The promise of HCV PIs is in their potential to specifically target HCV, unlike pegylated interferon (PegIFN) and ribavirin (RBV), which work (or fail) through more general antiviral and immune-modulating mechanisms. An effective HCV PI would improve the chances of achieving viral clearance in patients who have not responded to treatment and in groups for whom current therapy is less likely to be successful (including patients with HCV genotype 1, African Americans, and patients with HIV/HCV coinfection).
An effective PI might also make treatment more attractive and tolerable by eliminating the need for RBV, shortening the length of treatment, and/or possibly enabling lower doses of PegIFN and, thus, fewer side effects.
The NS3 serine protease enzyme cleaves the virus's non-structural proteins, including the HCV polymerase enzyme. Viral replication can only begin after all the individual HCV proteins have been cleaved from the polypeptide chain.
Thus, a PI that could block the NS3 serine protease would prevent viral replication.
In 2003, researchers from the University of Texas reported another beneficial effect of blocking the activity of the NS3 serine protease. The HCV protease appears to inhibit cellular defenses against viral infection -- the interferon pathway.
Through an as yet unknown mechanism, the HCV protease inhibits the action of interferon regulatory factor-3 (IRF-3), preventing infected cells from triggering classical interferon defense pathways. The researchers demonstrated that an HCV protease inhibitor could reverse the blockade on cellular interferon defenses in cell culture models.
This work suggests that HCV PIs could work synergistically with PegIFN, boosting its effectiveness and possibly allowing for lower doses of interferon during treatment.
Research conducted by teams at Agouron and Vertex in the mid-1990s solved the three-dimensional crystal structure of the NS3 serine protease, enabling attempts to design drugs that would bind to the active site of the enzyme that catalyzed cleavage. But the active site has proven to be a difficult target, containing only a shallow pocket for binding.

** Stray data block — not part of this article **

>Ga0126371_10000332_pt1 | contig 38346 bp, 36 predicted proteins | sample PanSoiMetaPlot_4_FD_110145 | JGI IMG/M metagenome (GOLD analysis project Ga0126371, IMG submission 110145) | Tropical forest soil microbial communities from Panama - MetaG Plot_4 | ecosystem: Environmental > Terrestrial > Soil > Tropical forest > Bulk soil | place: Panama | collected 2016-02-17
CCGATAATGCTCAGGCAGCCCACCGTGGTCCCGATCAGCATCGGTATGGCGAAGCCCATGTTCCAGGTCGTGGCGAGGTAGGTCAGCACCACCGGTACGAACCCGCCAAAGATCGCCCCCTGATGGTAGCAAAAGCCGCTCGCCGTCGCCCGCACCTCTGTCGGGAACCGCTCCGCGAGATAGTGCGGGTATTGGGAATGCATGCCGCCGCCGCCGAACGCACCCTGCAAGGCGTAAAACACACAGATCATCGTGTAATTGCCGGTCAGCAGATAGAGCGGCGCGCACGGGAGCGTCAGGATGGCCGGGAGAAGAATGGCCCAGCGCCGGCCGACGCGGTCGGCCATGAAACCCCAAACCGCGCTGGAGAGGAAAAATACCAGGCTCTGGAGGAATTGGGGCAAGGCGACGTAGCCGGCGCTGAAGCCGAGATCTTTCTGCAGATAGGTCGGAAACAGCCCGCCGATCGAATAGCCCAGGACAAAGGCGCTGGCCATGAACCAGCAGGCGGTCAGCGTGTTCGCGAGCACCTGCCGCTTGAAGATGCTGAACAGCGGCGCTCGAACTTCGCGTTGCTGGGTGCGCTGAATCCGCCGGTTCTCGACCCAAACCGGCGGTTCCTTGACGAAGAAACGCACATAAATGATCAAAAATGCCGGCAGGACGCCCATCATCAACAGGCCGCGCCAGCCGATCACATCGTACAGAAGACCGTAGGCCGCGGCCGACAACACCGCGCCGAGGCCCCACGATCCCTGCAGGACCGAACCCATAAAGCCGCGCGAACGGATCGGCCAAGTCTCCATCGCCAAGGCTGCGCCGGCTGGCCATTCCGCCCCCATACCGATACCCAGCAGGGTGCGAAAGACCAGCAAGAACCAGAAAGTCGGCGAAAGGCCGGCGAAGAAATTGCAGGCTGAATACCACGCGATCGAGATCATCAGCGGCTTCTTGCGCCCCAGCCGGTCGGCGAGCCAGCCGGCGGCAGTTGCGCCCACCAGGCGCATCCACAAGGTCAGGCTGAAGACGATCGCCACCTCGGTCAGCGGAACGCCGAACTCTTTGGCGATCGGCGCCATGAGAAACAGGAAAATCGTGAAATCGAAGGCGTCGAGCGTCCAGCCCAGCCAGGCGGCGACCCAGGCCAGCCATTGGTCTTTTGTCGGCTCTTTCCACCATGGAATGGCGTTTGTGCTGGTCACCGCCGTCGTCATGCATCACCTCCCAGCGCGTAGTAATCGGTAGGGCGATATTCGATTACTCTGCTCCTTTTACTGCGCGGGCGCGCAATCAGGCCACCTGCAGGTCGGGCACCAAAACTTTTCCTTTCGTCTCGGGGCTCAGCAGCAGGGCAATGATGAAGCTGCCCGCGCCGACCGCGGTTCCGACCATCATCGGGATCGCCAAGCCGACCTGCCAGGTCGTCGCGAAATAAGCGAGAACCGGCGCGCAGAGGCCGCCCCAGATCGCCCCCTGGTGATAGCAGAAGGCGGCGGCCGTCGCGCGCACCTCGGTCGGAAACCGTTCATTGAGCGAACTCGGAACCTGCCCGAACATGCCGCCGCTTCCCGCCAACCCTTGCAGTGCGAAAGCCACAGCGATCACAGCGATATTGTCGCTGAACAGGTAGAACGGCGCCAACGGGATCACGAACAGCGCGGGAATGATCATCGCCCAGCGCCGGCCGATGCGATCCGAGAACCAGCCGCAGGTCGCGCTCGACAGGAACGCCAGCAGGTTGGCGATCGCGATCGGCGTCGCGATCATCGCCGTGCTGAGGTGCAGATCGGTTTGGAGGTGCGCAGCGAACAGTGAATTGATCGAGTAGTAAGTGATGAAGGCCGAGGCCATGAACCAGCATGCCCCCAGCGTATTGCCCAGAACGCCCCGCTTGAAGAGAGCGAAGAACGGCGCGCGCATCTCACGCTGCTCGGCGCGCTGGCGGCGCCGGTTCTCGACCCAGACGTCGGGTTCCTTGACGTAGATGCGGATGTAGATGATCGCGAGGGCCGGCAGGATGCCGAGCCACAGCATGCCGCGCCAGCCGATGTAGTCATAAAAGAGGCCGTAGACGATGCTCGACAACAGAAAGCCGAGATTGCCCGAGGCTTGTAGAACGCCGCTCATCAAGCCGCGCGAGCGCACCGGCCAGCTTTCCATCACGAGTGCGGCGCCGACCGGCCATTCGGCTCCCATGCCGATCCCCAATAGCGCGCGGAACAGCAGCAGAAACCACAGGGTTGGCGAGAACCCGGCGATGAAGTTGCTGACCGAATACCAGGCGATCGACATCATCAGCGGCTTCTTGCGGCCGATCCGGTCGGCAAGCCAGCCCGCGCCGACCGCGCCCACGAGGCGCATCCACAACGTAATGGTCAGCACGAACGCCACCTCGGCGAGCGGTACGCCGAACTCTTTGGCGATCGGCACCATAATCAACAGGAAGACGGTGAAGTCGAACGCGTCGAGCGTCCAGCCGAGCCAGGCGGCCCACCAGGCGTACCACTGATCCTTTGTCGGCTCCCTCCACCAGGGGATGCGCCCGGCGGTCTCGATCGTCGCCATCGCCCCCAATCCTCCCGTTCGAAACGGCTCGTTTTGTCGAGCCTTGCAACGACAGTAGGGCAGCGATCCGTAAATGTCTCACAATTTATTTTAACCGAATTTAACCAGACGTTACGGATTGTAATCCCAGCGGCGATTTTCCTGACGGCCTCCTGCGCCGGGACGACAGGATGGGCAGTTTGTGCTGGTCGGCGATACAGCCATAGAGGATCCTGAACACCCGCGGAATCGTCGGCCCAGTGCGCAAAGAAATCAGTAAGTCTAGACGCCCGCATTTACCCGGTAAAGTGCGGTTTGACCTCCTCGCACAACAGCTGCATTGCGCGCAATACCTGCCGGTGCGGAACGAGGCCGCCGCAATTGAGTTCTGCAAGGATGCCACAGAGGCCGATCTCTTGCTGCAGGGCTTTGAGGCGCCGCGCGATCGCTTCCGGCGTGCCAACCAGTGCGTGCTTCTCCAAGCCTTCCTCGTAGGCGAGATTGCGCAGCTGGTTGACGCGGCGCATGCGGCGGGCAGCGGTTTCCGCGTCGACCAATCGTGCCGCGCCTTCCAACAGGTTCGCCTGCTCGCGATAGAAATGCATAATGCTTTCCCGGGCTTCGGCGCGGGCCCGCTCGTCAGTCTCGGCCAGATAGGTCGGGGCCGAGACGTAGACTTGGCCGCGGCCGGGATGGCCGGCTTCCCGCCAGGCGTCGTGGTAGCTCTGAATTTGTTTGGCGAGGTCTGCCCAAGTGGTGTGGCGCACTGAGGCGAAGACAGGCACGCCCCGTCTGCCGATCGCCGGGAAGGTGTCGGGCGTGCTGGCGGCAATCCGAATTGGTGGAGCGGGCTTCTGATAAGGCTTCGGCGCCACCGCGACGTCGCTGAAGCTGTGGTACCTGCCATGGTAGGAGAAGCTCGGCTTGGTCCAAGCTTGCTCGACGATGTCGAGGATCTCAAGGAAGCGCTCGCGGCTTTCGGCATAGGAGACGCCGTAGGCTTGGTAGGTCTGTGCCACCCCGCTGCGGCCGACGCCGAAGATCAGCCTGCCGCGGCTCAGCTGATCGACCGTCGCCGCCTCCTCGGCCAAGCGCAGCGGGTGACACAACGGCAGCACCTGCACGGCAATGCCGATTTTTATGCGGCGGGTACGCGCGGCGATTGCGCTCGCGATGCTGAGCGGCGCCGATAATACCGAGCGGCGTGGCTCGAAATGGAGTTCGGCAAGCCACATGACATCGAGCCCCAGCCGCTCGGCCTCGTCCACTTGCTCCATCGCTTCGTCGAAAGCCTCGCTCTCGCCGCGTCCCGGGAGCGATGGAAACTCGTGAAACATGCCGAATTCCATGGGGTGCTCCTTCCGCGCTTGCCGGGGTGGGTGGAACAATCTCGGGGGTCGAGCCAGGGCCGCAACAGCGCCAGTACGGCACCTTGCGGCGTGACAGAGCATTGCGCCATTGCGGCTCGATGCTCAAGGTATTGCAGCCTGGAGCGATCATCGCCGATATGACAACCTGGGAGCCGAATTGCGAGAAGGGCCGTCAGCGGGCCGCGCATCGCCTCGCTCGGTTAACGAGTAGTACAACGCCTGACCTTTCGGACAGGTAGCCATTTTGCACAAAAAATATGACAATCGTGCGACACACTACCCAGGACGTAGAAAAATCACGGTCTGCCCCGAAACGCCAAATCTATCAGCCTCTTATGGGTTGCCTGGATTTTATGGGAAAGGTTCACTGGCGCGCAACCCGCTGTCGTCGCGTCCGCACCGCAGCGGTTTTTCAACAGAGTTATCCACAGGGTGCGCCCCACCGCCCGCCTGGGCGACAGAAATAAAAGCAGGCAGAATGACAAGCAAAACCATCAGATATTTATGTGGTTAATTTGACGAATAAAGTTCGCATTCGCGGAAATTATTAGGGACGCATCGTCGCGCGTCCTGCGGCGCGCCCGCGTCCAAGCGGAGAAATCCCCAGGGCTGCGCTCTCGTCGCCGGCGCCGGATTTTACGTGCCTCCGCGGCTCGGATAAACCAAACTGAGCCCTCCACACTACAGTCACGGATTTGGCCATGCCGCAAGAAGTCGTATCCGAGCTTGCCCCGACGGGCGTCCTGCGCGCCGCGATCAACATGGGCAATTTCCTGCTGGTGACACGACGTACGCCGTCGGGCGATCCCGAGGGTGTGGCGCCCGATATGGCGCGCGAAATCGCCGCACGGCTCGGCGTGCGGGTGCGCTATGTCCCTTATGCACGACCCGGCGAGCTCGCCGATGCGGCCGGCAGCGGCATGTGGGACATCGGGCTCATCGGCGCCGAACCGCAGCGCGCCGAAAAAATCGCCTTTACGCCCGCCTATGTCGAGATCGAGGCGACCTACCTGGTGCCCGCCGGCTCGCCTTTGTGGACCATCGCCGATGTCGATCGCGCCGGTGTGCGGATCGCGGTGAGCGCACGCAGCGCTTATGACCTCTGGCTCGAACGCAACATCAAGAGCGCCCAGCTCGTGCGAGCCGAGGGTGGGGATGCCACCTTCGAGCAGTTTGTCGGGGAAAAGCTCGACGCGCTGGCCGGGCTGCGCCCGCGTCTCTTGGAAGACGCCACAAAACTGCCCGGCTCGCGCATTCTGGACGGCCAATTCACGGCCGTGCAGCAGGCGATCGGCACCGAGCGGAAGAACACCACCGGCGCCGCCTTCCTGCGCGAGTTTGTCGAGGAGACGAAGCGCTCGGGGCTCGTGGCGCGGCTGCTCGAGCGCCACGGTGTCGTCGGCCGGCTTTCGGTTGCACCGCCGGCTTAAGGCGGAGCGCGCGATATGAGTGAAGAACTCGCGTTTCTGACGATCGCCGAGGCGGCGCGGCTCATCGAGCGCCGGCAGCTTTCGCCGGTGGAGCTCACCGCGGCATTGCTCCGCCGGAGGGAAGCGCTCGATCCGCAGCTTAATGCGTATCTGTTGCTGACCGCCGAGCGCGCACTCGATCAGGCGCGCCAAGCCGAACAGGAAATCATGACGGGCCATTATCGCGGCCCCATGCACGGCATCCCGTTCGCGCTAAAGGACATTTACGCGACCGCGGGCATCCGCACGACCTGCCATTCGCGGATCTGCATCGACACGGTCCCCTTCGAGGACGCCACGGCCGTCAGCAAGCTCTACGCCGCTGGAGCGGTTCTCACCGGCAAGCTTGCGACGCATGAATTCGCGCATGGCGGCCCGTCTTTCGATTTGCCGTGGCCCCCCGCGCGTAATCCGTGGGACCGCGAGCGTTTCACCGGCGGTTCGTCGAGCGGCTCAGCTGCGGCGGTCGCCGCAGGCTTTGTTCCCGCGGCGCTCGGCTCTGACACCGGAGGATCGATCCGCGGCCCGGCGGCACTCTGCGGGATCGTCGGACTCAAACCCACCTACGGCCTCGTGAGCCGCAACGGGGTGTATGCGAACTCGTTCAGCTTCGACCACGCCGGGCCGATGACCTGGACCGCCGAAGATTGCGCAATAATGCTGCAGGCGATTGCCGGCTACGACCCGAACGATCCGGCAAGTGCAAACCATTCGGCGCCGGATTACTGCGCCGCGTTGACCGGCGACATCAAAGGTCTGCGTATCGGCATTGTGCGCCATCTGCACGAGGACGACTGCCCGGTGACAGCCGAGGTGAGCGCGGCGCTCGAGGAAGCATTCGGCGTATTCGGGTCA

Researchers at an Italian institute affiliated with Merck & Co. have proposed other strategies for designing PIs, including product-based inhibitors (compounds with structural properties mimicking the products of viral cleavage) and targeting the prime site of the HCV protease rather than the active site.
To date, a wide range of compounds showing in vitro activity against the HCV protease have been identified. The challenge lies in turning these compounds into drugs that work in humans.
A second challenge to PI development has been the lack of suitable laboratory and animal models for studying new drugs. Research in animals has been confined almost exclusively to chimpanzees, the only other species susceptible to HCV infection.
Recently, some progress has been made in studying marmosets, a small primate. Marmosets can be infected with GB virus B, a virus closely related to HCV. Indeed, researchers from GlaxoSmithKline recently published data evaluating an HCV PI in a marmoset/GB virus B model.
Some progress has also been made in developing models of mice implanted with human liver cells for the study of HCV drugs. New cell culture systems, using HCV replicon constructs that can replicate within certain types of cell lines, has enabled in vitro research that can measure the ability of a compound to inhibit viral replication.
The field of HCV PI development was poised to take off in the late 1990s, with a number of major companies working on compounds. But research was set back for several years when Chiron filed lawsuits against four companies working on PIs in 1998, claiming patent infringement.
Chiron holds patents on HCV, based on its researchers' identification of the virus in the late 1980s. Most of these lawsuits have been resolved, with companies agreeing to pay licensing fees to Chiron and royalties on sales of any marketed drug. But these legal and financial disputes had a chilling effect on research, slowing progress for several years.